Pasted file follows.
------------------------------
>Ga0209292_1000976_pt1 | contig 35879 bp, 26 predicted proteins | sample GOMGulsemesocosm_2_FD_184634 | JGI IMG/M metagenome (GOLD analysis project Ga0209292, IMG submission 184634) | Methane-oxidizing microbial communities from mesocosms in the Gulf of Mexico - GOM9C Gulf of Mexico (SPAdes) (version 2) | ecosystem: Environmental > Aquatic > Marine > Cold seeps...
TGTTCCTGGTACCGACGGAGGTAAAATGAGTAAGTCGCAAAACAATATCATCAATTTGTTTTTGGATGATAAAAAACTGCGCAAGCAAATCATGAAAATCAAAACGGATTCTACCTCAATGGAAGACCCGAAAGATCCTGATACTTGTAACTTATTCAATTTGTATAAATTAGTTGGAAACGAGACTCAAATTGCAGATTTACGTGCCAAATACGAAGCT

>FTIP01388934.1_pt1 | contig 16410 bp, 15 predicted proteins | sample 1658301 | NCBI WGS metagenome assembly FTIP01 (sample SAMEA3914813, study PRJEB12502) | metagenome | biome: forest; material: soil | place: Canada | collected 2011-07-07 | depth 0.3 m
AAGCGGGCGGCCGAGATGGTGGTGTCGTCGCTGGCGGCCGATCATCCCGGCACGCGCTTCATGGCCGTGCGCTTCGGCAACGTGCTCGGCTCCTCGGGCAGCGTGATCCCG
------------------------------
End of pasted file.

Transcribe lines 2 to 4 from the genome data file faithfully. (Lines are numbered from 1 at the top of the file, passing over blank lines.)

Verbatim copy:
TGTTCCTGGTACCGACGGAGGTAAAATGAGTAAGTCGCAAAACAATATCATCAATTTGTTTTTGGATGATAAAAAACTGCGCAAGCAAATCATGAAAATCAAAACGGATTCTACCTCAATGGAAGACCCGAAAGATCCTGATACTTGTAACTTATTCAATTTGTATAAATTAGTTGGAAACGAGACTCAAATTGCAGATTTACGTGCCAAATACGAAGCT

>FTIP01388934.1_pt1 | contig 16410 bp, 15 predicted proteins | sample 1658301 | NCBI WGS metagenome assembly FTIP01 (sample SAMEA3914813, study PRJEB12502) | metagenome | biome: forest; material: soil | place: Canada | collected 2011-07-07 | depth 0.3 m
AAGCGGGCGGCCGAGATGGTGGTGTCGTCGCTGGCGGCCGATCATCCCGGCACGCGCTTCATGGCCGTGCGCTTCGGCAACGTGCTCGGCTCCTCGGGCAGCGTGATCCCG